This is also the time when your child may be developing a more sophisticated sense of themselves in the world. Their interests, talents, friends, and relationships with family members help them establish a clear self-identity. It's also the beginning of desiring privacy and flip-flopping between self-confidence and self-doubt.

  • May begin to desire more privacy
  • Seeks direct physical contact from caregivers when under stress, but may resist physical contact at other times
  • Becomes more balanced in coping with frustration, failure, and disappointment

Praise your child for coping with emotions in a healthy way. Say, “Great job taking a break for a minute when you were frustrated with your math homework.” Look for opportunities to keep teaching your child more sophisticated emotion regulation skills.

This is the phase of social development where many children love being a part of social groups. In general, 8-year-old children enjoy school and will count on and value relationships with a few close friends and classmates, and may gravitate primarily toward friendships with peers of the same gender.

Parents should be on the lookout for problems such as school refusal, as this may indicate learning difficulties or being bullied at school. This is also a good age at which to discuss respecting others.

You may begin to see a newfound sense of self-confidence in your 8-year-old child as they express their opinions about people and things around them. They may pay more attention to news events and want to share their thoughts on current event topics.

This is also the time that kids may begin to ask for sleepovers, although parents should not be surprised if some children want to go back home and do not make it through the entire night at a friend’s house. Many children are still attached to their mom, dad, and home at this age and may not yet be emotionally ready to handle being away from these comforts, even though they may wish to be.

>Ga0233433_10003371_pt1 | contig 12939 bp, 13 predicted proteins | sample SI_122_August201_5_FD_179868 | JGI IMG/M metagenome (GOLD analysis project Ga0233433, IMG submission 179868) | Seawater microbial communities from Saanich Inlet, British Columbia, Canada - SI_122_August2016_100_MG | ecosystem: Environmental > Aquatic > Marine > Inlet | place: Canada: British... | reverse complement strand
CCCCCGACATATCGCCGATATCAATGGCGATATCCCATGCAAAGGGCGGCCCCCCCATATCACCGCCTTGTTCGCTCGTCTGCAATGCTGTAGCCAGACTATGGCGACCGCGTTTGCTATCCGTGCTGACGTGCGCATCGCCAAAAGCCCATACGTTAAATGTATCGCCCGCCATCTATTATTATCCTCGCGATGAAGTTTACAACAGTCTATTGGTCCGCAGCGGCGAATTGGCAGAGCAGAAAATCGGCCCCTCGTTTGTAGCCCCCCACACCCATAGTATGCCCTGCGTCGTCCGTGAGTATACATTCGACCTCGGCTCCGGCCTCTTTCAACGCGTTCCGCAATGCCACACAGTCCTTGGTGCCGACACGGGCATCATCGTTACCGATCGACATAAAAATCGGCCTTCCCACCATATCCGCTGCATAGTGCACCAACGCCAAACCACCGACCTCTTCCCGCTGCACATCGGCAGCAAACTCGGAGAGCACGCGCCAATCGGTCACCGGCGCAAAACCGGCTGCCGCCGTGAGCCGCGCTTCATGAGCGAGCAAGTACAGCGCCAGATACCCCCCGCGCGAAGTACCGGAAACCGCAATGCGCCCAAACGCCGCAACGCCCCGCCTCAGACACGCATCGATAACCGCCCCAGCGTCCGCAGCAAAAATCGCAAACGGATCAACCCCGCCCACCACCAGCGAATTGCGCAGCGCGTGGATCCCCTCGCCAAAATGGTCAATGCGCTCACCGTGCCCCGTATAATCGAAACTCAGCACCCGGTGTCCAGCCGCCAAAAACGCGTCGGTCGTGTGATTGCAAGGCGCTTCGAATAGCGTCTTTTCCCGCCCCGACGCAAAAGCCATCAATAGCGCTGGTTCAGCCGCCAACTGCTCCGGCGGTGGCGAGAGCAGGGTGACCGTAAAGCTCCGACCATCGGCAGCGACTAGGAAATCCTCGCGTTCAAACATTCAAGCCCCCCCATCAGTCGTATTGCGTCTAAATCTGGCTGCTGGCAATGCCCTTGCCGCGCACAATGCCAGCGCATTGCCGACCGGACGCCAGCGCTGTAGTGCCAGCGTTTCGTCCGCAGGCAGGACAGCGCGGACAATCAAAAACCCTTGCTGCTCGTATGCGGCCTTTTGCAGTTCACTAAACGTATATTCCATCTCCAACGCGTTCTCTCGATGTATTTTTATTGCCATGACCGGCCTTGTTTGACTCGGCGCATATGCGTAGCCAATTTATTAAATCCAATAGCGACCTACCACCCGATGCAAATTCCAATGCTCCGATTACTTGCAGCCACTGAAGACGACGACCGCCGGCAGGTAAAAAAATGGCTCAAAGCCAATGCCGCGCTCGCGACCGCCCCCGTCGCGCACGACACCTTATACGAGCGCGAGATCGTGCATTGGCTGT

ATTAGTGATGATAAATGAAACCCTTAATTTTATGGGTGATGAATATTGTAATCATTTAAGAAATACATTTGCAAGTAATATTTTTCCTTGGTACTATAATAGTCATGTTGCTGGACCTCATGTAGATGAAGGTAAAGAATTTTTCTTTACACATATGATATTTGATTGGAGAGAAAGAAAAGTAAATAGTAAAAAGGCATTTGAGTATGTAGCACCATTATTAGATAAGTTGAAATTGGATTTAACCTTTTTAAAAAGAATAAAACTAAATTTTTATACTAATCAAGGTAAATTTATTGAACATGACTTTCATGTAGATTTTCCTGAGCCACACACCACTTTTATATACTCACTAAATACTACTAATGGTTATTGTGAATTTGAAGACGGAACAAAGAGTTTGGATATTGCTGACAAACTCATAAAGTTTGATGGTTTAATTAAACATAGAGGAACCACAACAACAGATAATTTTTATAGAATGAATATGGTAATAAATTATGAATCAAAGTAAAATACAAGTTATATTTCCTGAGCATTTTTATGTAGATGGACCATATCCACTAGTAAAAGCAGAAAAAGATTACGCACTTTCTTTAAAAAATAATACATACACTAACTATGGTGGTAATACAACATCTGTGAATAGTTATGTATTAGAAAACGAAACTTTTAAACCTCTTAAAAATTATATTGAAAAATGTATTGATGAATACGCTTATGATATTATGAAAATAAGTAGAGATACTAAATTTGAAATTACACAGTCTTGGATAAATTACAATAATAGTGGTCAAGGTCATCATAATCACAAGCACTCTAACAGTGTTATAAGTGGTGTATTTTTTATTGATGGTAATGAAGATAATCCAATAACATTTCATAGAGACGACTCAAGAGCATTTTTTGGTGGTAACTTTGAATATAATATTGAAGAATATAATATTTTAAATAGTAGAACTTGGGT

Eight-year-old children are still developing an understanding of what is “wrong” or “right,” and lying or other behavior requiring discipline may need to be corrected.

  • Begins to understand how someone else feels in a given situation and will be more capable of placing themselves in another person’s shoes
  • Exhibits a wide spectrum of pro-social skills including, being generous, supportive, and kind
  • Desires to adhere strictly to rules and be “fair,” which can sometimes lead to conflicts during organized group play

By age 8, many kids develop gender stereotypes such as “boys become doctors” and “girls become nurses.” It’s important to pay attention to what your child is learning from media in this regard and to point out characters and people in their own lives who prove these blanket assumptions wrong.

Eight-year-olds usually make great gains in their cognitive development. Most of them begin to have an understanding of money, both literally and conceptually. While counting money can be a difficult skill to learn, kids often begin to understand that it takes money to buy items.

Your child’s ability to think will also be affected by their emotions at this age. They may have difficulty focusing when they're worried or may struggle to think about their options when feeling angry.